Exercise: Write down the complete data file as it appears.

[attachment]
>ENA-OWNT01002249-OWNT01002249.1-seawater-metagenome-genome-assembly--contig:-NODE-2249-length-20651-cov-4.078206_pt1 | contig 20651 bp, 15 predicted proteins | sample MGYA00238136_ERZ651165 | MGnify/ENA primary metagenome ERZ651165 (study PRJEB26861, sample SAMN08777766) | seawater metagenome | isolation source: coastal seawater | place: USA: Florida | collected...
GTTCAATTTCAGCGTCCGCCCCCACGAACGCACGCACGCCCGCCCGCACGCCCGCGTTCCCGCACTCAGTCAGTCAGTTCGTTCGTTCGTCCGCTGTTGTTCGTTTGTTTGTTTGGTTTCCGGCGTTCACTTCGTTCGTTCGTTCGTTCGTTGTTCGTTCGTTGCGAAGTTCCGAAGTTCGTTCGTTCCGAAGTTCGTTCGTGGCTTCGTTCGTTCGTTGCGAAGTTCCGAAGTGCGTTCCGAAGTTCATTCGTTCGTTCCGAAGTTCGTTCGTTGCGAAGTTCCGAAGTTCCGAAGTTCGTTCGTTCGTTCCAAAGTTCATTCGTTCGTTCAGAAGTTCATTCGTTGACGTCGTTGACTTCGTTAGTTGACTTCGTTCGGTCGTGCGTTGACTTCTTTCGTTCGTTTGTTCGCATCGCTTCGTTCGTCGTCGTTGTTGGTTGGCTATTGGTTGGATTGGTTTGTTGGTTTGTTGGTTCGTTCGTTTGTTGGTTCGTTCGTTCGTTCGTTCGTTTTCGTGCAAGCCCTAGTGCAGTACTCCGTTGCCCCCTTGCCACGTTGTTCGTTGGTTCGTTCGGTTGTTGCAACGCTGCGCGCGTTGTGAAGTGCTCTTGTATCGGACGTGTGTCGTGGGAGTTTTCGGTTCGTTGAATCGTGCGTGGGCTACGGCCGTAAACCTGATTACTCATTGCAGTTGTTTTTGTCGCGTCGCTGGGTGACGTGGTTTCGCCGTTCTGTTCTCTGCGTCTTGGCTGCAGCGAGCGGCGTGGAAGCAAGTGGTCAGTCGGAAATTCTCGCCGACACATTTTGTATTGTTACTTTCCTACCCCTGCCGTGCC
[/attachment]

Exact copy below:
>ENA-OWNT01002249-OWNT01002249.1-seawater-metagenome-genome-assembly--contig:-NODE-2249-length-20651-cov-4.078206_pt1 | contig 20651 bp, 15 predicted proteins | sample MGYA00238136_ERZ651165 | MGnify/ENA primary metagenome ERZ651165 (study PRJEB26861, sample SAMN08777766) | seawater metagenome | isolation source: coastal seawater | place: USA: Florida | collected...
GTTCAATTTCAGCGTCCGCCCCCACGAACGCACGCACGCCCGCCCGCACGCCCGCGTTCCCGCACTCAGTCAGTCAGTTCGTTCGTTCGTCCGCTGTTGTTCGTTTGTTTGTTTGGTTTCCGGCGTTCACTTCGTTCGTTCGTTCGTTCGTTGTTCGTTCGTTGCGAAGTTCCGAAGTTCGTTCGTTCCGAAGTTCGTTCGTGGCTTCGTTCGTTCGTTGCGAAGTTCCGAAGTGCGTTCCGAAGTTCATTCGTTCGTTCCGAAGTTCGTTCGTTGCGAAGTTCCGAAGTTCCGAAGTTCGTTCGTTCGTTCCAAAGTTCATTCGTTCGTTCAGAAGTTCATTCGTTGACGTCGTTGACTTCGTTAGTTGACTTCGTTCGGTCGTGCGTTGACTTCTTTCGTTCGTTTGTTCGCATCGCTTCGTTCGTCGTCGTTGTTGGTTGGCTATTGGTTGGATTGGTTTGTTGGTTTGTTGGTTCGTTCGTTTGTTGGTTCGTTCGTTCGTTCGTTCGTTTTCGTGCAAGCCCTAGTGCAGTACTCCGTTGCCCCCTTGCCACGTTGTTCGTTGGTTCGTTCGGTTGTTGCAACGCTGCGCGCGTTGTGAAGTGCTCTTGTATCGGACGTGTGTCGTGGGAGTTTTCGGTTCGTTGAATCGTGCGTGGGCTACGGCCGTAAACCTGATTACTCATTGCAGTTGTTTTTGTCGCGTCGCTGGGTGACGTGGTTTCGCCGTTCTGTTCTCTGCGTCTTGGCTGCAGCGAGCGGCGTGGAAGCAAGTGGTCAGTCGGAAATTCTCGCCGACACATTTTGTATTGTTACTTTCCTACCCCTGCCGTGCC